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Q&A with Ian Rand, CEO of Barclays Business Bank

September 12, 2018
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Ian Rand shares a Barclays view of the journey that led to our partnership, as well as what the atmosphere has been like at Barclays since the announcement.

We were really happy to have Ian Rand, CEO of Barclays Business Bank, take off his tie and spend some time with us in Shoreditch. The great thing was that it was Ian’s idea. He wanted to come and meet the team and have the chance to answer their questions in a relaxed and interactive session.

The Q&A was an opportunity for our team to get to know Ian a bit better and for him to share a Barclays view of the journey that led up to our partnership, as well as what the atmosphere has been like at Barclays since the announcement. It was good to hear that the excitement has been just as palpable in their offices as it has been in ours.


I asked the team to come up with the questions they wanted to ask Ian ahead of time and one of the themes that came up was how Barclays had decided to partner with a Fintech.

Ian explained that the idea was actually three years in the making. During this time, Barclays had come to recognise that using and sharing data in a better way could fundamentally change SME banking. They had also identified invoice finance as a product area that would be ripe for transformation.

“We then started to reach out and look at who else was offering these products and leveraging data. That was really the genesis: we had identified invoice finance as the product, we had been interested in partnerships generally and we knew MarketInvoice as a corporate client, so we set up a meeting.”


There are a lot of invoice finance products out there, so the team were interested to hear about the thinking that led to Barclays reaching out to MarketInvoice specifically.

“MarketInvoice is not just a product – it’s a platform,” Ian explained. “You’ve got a range of solutions, an online platform, relationships. You can service and reach out to customers both digitally and physically. You’re up and running. How brilliant to have a partner who’s already really good at doing these things!”

Ian spoke about our first meeting with Barclays and reminded me that we spent most of it talking about our customers and the challenges they’re facing – with long payment terms, for example. This meeting of minds was an early indication for both of us that we were onto something. Of course the partnership had to make sense on paper but it was just as important for Barclays and MarketInvoice to share the same DNA and mindset.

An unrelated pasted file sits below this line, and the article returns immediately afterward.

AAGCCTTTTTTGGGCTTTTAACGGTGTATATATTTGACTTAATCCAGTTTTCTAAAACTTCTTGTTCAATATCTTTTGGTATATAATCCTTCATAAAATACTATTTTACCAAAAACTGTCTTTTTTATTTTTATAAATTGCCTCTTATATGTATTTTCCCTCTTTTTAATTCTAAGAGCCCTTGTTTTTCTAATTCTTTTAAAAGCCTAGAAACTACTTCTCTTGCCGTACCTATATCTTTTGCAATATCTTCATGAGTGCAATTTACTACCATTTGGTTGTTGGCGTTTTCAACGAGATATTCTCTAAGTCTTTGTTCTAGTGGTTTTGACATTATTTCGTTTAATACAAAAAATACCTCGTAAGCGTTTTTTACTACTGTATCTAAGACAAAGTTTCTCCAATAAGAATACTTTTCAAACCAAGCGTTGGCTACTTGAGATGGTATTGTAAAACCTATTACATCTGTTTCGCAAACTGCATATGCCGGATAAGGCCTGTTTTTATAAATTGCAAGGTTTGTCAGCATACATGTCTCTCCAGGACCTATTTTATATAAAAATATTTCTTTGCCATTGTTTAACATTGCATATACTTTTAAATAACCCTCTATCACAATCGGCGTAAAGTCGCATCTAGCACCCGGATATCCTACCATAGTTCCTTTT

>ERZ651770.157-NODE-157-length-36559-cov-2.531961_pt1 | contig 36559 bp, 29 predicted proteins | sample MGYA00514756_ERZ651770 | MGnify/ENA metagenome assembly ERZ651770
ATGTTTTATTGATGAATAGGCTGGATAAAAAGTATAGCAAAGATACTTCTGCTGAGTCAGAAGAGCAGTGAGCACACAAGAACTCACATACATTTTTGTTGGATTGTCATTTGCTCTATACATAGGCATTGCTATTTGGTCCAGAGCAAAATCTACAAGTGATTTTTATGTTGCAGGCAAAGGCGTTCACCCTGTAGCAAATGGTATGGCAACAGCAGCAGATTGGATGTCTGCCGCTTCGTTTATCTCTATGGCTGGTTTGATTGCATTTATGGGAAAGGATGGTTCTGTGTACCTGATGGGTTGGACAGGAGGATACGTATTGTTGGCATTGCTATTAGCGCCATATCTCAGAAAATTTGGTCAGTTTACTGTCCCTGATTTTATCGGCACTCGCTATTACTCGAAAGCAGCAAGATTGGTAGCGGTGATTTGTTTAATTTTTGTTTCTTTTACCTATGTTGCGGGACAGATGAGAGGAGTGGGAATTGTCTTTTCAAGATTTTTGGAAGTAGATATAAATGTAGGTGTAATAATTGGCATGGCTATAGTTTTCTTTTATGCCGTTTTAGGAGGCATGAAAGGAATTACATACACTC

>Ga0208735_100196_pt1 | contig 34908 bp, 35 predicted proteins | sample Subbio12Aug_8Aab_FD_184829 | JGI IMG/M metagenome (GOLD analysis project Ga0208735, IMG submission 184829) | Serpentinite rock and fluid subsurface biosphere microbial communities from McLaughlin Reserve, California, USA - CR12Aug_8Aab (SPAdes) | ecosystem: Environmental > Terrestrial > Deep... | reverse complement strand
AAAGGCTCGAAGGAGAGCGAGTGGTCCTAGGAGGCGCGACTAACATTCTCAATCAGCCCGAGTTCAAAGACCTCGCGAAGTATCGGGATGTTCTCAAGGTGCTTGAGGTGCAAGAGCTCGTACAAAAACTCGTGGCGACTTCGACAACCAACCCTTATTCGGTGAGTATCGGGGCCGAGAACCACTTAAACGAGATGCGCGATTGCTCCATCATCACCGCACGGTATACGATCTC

There’s been a real buzz in our office since the announcement and the team can’t wait to start activating our first customers through the partnership. Needless to say, the team were keen to find out if this enthusiasm has been evenly matched at Barclays. Ian had this to say about it:

“Let me tell you something about the excitement level on the ground at Barclays: folks just want to get things moving! The day we made the announcement I got an email from a Relationship Manager saying he’d been speaking to one of his businesses that day, and how soon could he get them set up with invoice finance. That’s just one example but the feedback I’ve had from leaders has been that it’s all their teams want to talk about.”


Something that I was personally very interested to chat about was Ian’s view on the future of Fintech-bank collaboration. For him, there’s absolutely no question that there are going to be more and more partnerships between banks and Fintechs.

“Firstly, because the banks are realising that it’s a good way of accelerating growth and keeping customers engaged,” says Ian. “And secondly, because Fintechs are realising that it’s a good way of distributing their products into the SME community.”

I see collaborations like this as a natural evolution for Fintechs. There are many different ways for Fintechs to scale but I believe that partnership is the most prudent. For us, it’s about being able to scale and, in doing so, change the face of business finance in the UK.

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